Impacted communities should also become proactive about fact finding. Stakeholders can inform themselves about new project developments through multiple avenues, including accessing public records, FOIA requests, and initiating outreach to agencies. Once again, we expect litigation challenging these new regulations to ensue quickly.

    Take Action to Oppose NEPA Regulatory Rollbacks

    We encourage members to take action on this critical issue by contacting their members of Congress. Use our helpful tips in e-mailing your Congressional representatives - with these steps, you can make a real difference for your industry in just a few minutes time!

    • Click here to identify who represents you in Congress.
    • Visit your member’s website and look for a “Contact Me” tab that enables you to send an email directly to his/her office.
      • If you prefer to call, the Capitol switchboard is 202-224-3121 and you can ask them to connect you to your Member’s office.
    • Share your home address so that the Member of Congress can confirm that you are a constituent.
    • In your message, provide a short explanation of how the NEPA regulatory rollback will likely impact your work and why you care about the issue. (It’s okay to use the same message in contacting your representative and both of your senators.)
    • Ask your Representative to cosponsor HConRes 89, legislation that asks the Trump Administration to reverse ongoing administrative actions to weaken NEPA and its protections for American communities.

    Stay tuned to all ACRA properties for additional developments on this and other issues facing the CRM industry. You can subscribe to the ACRAsphere for the most up to date information and follow up on both Facebook and LinkedIn.

  • 07/27/2020 1:38 PM | ACRAsphere Blog Team

    The Coalition for American Heritage, of which ACRA is a founding member, has issued the following statement regarding surveillance of protesters at historic monuments:

    The Coalition for American Heritage opposes the Trump Administration’s dangerous decision to implement the Executive Order on Protecting Monuments, Memorials and Statues by conducting surveillance on Americans who are protesting to remove some of these historic period monuments, and by characterizing potential damage to monuments as a “significant threat to homeland security.”

    Our organizations are committed to preserving and showcasing America’s complex and sometimes painful history. Government surveillance of mostly peaceful protesters undermines an essential element of historic preservation—constructive dialogue about our country’s complex history. In our work, this dialogue occurs, and is shared with the public, at our country’s historic sites. In seeking to remove certain monuments, protesters challenge us to question which historic figures we choose to honor, and whose stories merit inclusion, in the public square.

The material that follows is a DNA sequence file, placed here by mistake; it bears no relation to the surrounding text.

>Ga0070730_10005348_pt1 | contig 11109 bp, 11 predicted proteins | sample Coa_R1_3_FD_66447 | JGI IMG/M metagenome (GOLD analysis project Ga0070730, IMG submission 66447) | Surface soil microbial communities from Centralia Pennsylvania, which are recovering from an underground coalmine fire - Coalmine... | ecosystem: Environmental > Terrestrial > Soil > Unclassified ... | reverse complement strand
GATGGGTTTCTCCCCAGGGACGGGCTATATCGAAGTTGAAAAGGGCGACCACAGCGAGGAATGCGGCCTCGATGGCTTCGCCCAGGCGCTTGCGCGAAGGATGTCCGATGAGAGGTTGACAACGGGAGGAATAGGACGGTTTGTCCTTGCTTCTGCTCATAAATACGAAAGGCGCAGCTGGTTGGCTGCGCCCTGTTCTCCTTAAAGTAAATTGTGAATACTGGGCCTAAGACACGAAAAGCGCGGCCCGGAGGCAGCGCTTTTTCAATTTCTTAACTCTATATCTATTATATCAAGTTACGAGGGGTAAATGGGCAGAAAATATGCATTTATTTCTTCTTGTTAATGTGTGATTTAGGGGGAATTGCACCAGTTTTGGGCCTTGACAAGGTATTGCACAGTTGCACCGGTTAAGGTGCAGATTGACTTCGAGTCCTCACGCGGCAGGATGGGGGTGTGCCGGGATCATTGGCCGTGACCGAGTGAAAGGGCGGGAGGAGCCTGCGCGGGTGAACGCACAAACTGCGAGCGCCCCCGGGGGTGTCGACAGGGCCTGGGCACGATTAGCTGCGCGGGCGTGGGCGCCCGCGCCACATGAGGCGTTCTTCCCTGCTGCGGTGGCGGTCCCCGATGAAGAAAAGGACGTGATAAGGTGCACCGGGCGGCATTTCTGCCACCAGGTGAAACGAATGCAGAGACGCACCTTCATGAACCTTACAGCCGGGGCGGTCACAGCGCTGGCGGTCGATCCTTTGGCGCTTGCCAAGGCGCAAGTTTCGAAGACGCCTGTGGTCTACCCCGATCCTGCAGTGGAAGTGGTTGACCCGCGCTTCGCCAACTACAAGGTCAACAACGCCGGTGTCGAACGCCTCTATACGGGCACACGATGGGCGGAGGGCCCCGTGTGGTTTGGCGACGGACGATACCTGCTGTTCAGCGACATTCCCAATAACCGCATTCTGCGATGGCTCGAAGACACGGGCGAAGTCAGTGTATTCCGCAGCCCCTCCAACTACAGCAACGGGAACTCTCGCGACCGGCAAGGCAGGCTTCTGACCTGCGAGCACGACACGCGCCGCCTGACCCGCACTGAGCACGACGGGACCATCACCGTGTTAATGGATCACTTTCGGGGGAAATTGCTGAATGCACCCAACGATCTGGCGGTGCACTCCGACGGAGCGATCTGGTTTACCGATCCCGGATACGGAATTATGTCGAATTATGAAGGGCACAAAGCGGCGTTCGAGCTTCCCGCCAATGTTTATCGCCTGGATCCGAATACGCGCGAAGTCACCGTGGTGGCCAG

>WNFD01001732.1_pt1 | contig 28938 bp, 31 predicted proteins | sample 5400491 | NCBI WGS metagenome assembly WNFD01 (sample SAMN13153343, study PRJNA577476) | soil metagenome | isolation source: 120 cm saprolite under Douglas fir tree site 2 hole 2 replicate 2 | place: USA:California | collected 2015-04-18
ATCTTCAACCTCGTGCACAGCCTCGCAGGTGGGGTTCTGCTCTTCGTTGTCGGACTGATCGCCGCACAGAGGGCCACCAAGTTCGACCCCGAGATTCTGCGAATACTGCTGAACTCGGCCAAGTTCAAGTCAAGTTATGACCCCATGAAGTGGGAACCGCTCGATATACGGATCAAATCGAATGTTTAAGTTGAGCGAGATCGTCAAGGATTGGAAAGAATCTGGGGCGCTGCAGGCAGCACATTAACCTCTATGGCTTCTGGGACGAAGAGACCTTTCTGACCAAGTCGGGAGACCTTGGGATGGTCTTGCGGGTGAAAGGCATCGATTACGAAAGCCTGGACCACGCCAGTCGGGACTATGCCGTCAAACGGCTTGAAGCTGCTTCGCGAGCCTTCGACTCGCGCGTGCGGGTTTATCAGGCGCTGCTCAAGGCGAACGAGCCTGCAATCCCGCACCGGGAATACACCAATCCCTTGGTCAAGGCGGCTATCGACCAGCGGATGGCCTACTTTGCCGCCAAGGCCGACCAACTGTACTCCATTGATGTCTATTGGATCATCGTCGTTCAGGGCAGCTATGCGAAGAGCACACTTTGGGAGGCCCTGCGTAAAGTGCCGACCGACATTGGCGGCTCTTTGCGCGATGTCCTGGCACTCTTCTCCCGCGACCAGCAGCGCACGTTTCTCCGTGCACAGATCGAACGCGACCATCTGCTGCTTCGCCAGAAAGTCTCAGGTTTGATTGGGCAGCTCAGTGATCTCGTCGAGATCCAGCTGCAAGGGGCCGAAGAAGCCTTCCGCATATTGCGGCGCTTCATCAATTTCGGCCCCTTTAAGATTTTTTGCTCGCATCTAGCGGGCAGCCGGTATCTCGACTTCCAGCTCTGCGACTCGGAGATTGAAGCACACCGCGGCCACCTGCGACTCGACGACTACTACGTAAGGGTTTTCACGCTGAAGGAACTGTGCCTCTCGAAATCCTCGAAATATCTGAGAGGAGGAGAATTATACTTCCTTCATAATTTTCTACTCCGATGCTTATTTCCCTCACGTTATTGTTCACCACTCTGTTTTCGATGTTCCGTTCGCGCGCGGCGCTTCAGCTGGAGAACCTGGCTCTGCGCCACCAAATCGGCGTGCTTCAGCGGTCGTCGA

We believe that the protests occurring across America are part of an important re-examination of our collective history. We welcome this national conversation about America’s past, including difficult topics such as segregation, enslavement, genocide, and disenfranchisement. It is our sincere hope that an open dialogue about America’s multifaceted past will guide us in creating a more just, equitable, and inclusive future for all.

    We strongly oppose the President’s unwarranted characterization of civil rights protests focusing on heritage sites as a national security threat and his use of Department of Homeland Security personnel to collect personal information on protesters. We ask him to immediately revoke this new and dangerous policy.

  • 07/24/2020 4:02 PM | ACRAsphere Blog Team

    The House of Representatives has joined the Senate in passing the Great American Outdoors Act.

    The bill invests $1.9 billion annually for the next five years in deferred maintenance for lands managed by the National Park Service, USDA Forest Service, U.S. Fish & Wildlife Service, Bureau of Land Management and Bureau of Indian Education. Performing this work will also provide jobs in nearly every state. The bill would also provide full and permanent funding of $900 million each year for LWCF. These monies come from offshore oil and gas revenues.

    From the Washington Post:

    Both parties are aiming to use the bill's passage to burnish their reputations and bolster their political fortunes.

    Speaking in front of the Capitol on Thursday, House Speaker Nancy Pelosi (D-Calif.) praised freshmen Democrats for leading the effort to pass the bill.

    “The bill honors our responsibility to be good stewards of our natural heritage,” she said while surrounded by about a half-dozen Democratic lawmakers.

    In particular she praised Rep. Joe Cunningham (D), a former ocean engineer who is in a tough reelection race in a coastal South Carolina district that President Trump won by 13 points. He was the lead House sponsor of the bill.

    “He brought his scientific know-how, his devotion to preserving the planet, to the Congress and made this legislation possible,” Pelosi said.